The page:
II. Procedural History

On December 19, 2013, Defendant filed her Motion, 56.1 Statement, and supporting papers, including excerpts from Plaintiff's deposition. On January 22, 2014, Plaintiff filed his opposition to the Motion ("Opposition"). Plaintiff's Opposition consisted of six declaratory sentences reiterating the assertions in his Complaint. Plaintiff filed no supporting affidavits or other evidence, and no opposition to Defendant's 56.1 Statement. On January 29, 2014, Defendant filed her reply to Plaintiff's Opposition. On March 17, 2014, Plaintiff filed a "response" to Defendant's reply, asserting that he "did overhear [Defendant] tell [him] with her own words that she was stealing [his] mail, " and that "there are no witnesses because it was just [Defendant] in front of [Plaintiff's] cell."

STANDARD

The standard for summary judgment is well established. Summary judgment is appropriate where the record before the court establishes that there is no "genuine dispute as to any material fact and the movant is entitled to judgment as a matter of law." Fed.R.Civ.P. 56(a). The moving party bears the initial burden of informing the court of the basis for the summary judgment motion and identifying those portions of the record that demonstrate the absence of a genuine dispute as to any material fact. Fed.R.Civ.P. 56(c); see, e.g., Celotex Corp. v. Catrett, 477 U.S. 317, 322 (1986); Koch v. Town of Brattleboro, 287 F.3d 162, 165 (2d Cir. 2002). The court must construe the evidence in the light most favorable to the non-moving party and must draw all reasonable inferences in the non-moving party's favor. See Anderson v. Liberty Lobby, Inc., 477 U.S. 242, 255 (1986); In re "Agent Orange" Prod. Liab. Litig., 517 F.3d 76, 87 (2d Cir. 2008).

If the non-moving party has the burden of proof on a specific issue, the moving party may satisfy its own initial burden by demonstrating the absence of evidence in support of an essential element of the non-moving party's claim. See, e.g., Celotex, 477 U.S. at 322-23; PepsiCo, Inc. v. Coca-Cola Co., 315 F.3d 101, 105 (2d Cir. 2002). In other words, summary judgment is warranted if a party "fails to make a showing sufficient to establish the existence of an element essential to that party's case, and on which that party will bear the burden of proof at trial." Celotex, 477 U.S. at 322.

"Although pro se plaintiffs are entitled to special latitude, when defending against summary judgment motions, absent a showing of concrete evidence from which a reasonable juror could return a verdict in [the non-moving party's] favor, summary judgment must be granted to the moving party." Jermosen v. Coughlin, 877 F.Supp. 864, 867 (S.D.N.Y. 1999) (alteration in original) (citations omitted) (internal quotation marks omitted). "Evidence which is merely colorable, conclusory, speculative or not significantly probative is insufficient to withstand a summary judgment motion." Id. (internal quotation marks omitted).

Where the non-moving party fails to respond to a Rule 56.1 statement submitted by the moving party, the facts in the moving party's Rule 56.1 statement may be deemed admitted as a matter of law. S.D.N.Y. R. 56.1-56.2. In the Second Circuit, however, "[c]ourts... typically forgive a pro se plaintiff's failure to file a Local Rule 56.1 Statement, and generally conduct their own independent review of the record." Lloyd v. Holder, No. 11 Civ. 3154, 2013 WL 6667531, at *5 (S.D.N.Y. Dec. 17, 2013).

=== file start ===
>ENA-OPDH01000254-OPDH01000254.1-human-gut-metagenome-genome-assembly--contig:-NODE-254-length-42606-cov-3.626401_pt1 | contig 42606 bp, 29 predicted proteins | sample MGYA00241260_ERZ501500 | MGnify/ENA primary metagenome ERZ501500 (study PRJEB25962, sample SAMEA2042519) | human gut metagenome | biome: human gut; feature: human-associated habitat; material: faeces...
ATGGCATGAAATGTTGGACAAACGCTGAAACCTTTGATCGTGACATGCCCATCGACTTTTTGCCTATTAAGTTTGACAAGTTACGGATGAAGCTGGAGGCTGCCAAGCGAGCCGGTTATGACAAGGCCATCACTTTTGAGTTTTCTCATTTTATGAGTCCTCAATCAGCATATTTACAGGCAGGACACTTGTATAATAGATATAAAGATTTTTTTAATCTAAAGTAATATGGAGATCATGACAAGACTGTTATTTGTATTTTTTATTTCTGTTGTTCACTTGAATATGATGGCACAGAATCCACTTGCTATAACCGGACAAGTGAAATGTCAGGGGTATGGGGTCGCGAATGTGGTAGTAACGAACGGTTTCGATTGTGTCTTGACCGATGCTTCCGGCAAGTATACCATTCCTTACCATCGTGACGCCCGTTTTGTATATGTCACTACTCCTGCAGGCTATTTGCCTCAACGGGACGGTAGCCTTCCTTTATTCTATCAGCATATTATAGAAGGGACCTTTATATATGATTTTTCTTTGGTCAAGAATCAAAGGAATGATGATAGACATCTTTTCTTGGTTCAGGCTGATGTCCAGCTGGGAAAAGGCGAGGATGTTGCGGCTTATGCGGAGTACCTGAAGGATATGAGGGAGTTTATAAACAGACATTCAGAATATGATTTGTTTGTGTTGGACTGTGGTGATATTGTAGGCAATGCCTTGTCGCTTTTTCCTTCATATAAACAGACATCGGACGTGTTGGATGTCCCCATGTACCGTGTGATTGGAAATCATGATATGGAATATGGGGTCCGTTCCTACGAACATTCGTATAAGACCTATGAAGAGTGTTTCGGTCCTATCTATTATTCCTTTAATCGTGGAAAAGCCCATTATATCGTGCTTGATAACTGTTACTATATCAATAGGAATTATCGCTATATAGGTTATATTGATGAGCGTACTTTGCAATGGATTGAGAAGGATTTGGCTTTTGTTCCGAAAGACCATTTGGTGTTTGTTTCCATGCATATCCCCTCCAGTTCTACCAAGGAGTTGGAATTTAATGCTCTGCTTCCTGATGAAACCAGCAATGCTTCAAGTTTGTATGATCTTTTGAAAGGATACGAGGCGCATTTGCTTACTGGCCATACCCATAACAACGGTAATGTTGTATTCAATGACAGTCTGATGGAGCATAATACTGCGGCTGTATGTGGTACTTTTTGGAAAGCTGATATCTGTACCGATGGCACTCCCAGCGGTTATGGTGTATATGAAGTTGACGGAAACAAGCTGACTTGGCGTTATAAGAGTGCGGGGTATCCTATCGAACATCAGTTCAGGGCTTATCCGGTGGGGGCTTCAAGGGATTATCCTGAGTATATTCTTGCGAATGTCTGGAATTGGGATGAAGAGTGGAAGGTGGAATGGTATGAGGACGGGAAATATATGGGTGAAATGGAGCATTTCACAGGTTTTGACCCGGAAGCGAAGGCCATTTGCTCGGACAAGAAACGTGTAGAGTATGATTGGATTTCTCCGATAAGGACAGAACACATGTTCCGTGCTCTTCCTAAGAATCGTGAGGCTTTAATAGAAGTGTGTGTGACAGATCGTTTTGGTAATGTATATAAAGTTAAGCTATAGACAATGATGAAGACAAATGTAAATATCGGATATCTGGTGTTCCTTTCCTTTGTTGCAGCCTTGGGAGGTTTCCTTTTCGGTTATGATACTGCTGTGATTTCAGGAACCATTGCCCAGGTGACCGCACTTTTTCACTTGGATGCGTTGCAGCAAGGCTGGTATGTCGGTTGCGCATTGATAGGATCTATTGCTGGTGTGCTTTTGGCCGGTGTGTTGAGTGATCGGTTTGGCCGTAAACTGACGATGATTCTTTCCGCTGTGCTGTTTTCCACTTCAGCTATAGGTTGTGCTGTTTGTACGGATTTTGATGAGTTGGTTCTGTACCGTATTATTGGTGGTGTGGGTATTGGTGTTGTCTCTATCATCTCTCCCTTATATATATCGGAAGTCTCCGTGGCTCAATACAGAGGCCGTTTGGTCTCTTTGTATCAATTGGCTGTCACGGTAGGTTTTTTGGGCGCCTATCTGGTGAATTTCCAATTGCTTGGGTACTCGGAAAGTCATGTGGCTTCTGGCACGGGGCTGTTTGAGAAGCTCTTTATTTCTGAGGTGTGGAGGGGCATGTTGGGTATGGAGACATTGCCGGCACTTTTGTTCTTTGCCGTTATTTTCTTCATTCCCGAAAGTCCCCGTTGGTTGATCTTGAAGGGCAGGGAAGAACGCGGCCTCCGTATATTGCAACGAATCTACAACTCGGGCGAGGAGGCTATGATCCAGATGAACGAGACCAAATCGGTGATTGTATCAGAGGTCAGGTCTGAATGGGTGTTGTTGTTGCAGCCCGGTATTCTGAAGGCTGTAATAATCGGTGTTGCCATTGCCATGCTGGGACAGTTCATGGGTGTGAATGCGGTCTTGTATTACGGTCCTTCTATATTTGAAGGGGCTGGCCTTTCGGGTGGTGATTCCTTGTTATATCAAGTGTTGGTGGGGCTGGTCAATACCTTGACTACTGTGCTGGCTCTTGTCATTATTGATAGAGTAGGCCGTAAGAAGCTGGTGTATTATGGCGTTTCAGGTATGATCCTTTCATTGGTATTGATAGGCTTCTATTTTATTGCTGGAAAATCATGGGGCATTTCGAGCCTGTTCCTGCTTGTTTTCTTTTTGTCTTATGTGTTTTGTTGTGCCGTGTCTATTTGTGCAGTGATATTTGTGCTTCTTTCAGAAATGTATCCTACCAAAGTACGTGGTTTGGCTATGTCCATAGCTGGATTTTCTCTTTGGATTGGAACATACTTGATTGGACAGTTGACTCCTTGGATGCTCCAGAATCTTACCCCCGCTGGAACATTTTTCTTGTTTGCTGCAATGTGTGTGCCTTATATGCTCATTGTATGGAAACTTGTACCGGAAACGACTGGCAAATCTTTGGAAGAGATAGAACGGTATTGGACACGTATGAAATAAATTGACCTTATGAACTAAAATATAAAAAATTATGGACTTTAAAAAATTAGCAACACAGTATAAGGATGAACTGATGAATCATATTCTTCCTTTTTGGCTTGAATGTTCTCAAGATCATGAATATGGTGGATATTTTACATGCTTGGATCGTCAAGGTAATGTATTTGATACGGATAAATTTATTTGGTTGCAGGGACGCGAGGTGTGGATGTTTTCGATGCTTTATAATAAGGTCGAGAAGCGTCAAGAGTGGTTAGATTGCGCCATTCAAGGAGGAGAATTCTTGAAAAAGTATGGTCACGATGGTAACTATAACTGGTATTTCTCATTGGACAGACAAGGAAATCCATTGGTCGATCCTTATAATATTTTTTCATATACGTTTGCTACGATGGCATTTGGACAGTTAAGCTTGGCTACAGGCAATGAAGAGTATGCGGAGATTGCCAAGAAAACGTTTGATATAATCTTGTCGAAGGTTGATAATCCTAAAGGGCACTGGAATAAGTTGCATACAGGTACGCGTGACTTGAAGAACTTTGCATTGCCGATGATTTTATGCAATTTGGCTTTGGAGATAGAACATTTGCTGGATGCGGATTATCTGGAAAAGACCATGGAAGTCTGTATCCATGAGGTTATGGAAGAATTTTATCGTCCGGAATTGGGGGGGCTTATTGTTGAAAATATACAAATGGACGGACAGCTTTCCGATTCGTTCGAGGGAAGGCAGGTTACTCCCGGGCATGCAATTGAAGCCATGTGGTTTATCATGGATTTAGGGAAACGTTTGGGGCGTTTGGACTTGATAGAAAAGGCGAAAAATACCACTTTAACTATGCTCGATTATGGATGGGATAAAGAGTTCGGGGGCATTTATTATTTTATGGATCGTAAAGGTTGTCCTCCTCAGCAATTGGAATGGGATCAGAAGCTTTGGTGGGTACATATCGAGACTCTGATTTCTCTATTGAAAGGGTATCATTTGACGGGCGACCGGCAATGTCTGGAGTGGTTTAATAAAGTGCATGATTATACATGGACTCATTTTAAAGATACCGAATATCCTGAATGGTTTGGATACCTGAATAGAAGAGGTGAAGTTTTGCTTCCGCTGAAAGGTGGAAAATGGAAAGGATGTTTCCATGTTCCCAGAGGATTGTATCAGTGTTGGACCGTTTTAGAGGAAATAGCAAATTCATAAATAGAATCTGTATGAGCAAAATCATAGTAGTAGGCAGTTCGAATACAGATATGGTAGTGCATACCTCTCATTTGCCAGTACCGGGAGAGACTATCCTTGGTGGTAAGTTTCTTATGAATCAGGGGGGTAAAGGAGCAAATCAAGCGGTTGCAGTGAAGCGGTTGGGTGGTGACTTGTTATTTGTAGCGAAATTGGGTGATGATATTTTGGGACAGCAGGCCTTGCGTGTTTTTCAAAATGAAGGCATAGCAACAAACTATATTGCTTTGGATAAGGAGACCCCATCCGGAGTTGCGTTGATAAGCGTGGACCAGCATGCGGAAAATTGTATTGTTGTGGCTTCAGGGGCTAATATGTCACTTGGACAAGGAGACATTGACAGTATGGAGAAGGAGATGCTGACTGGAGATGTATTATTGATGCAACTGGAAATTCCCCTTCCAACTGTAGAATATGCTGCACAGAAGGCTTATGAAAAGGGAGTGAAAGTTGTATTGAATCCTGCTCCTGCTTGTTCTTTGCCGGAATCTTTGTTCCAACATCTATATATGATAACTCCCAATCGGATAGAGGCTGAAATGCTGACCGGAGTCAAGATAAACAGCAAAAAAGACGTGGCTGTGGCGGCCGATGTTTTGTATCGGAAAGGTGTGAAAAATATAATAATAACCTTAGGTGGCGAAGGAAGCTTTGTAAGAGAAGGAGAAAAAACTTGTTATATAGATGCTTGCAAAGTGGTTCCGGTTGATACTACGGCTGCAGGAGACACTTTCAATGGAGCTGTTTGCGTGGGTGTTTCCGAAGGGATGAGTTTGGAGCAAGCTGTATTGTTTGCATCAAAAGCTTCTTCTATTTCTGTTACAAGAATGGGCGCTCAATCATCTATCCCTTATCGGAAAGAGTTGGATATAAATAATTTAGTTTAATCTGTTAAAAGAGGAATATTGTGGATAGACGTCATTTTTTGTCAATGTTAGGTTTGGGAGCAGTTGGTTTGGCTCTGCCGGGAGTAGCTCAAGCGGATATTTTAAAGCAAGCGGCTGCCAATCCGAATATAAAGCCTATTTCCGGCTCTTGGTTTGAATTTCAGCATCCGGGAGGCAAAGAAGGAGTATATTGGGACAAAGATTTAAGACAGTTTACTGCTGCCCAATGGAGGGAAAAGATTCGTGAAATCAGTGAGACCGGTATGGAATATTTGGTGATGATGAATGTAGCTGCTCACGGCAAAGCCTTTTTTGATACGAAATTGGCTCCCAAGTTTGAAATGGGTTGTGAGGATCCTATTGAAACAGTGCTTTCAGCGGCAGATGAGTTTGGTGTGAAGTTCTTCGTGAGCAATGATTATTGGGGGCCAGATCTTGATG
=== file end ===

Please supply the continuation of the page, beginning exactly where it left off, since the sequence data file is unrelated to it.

DISCUSSION

The Complaint alleges a violation of "federal laws, " including the First Amendment to the Constitution and "Section 1309 of the U.S. Postal Code"[1] on account of Defendant "stealing" "personal mail... business mail and more, " and asserts that jurisdiction is proper under 42 U.S.C. § 1983. Construing the Complaint broadly, Plaintiff has stated claims pursuant to 42 U.S.C. § 1983 for deprivation of Plaintiff's First Amendment rights on account of interference with non-legal mail, and deprivation of Plaintiff's First and Fourteenth Amendment rights on account of interference with legal mail. Because Plaintiff has failed to adduce evidence sufficient for a reasonable juror to find that the alleged interference with his mail amounted to a constitutional violation, summary judgment is granted on all claims.

I. Non-Legal Mail

An inmate has a First Amendment right to "the free flow of incoming and outgoing mail." Davis v. Goord, 320 F.3d 346, 351 (2d Cir. 2003); Heimerle v. Attorney General, 753 F.2d 10, 13 (2d Cir. 1985). Restricting prisoners' right to mail is permissible only where it "further[s] one or more of the substantial governmental interests of security, order, and rehabilitation... [and is] no greater than is necessary or essential to the protection of the particular governmental interest involved." Ahlers v. Rabinowitz, 684 F.3d 53, 64 (2d Cir. 2012) (quoting Davis, 320 F.3d at 351). To establish a claim for interference with regular, non-legal mail in violation of the First Amendment, an inmate "must show a pattern and practice of interference that is not justified by any legitimate penological concern." Cancel v. Goord, No. 00 Civ. 2042, 2001 WL 303713, at *6 (S.D.N.Y. Mar. 29, 2001) (dismissing First Amendment claim where inmate identified only a "single instance" of interference with his regular mail). The Second Circuit has directed that "an isolated incident of mail tampering is usually insufficient to establish a constitutional violation." Davis, 320 F.3d at 351.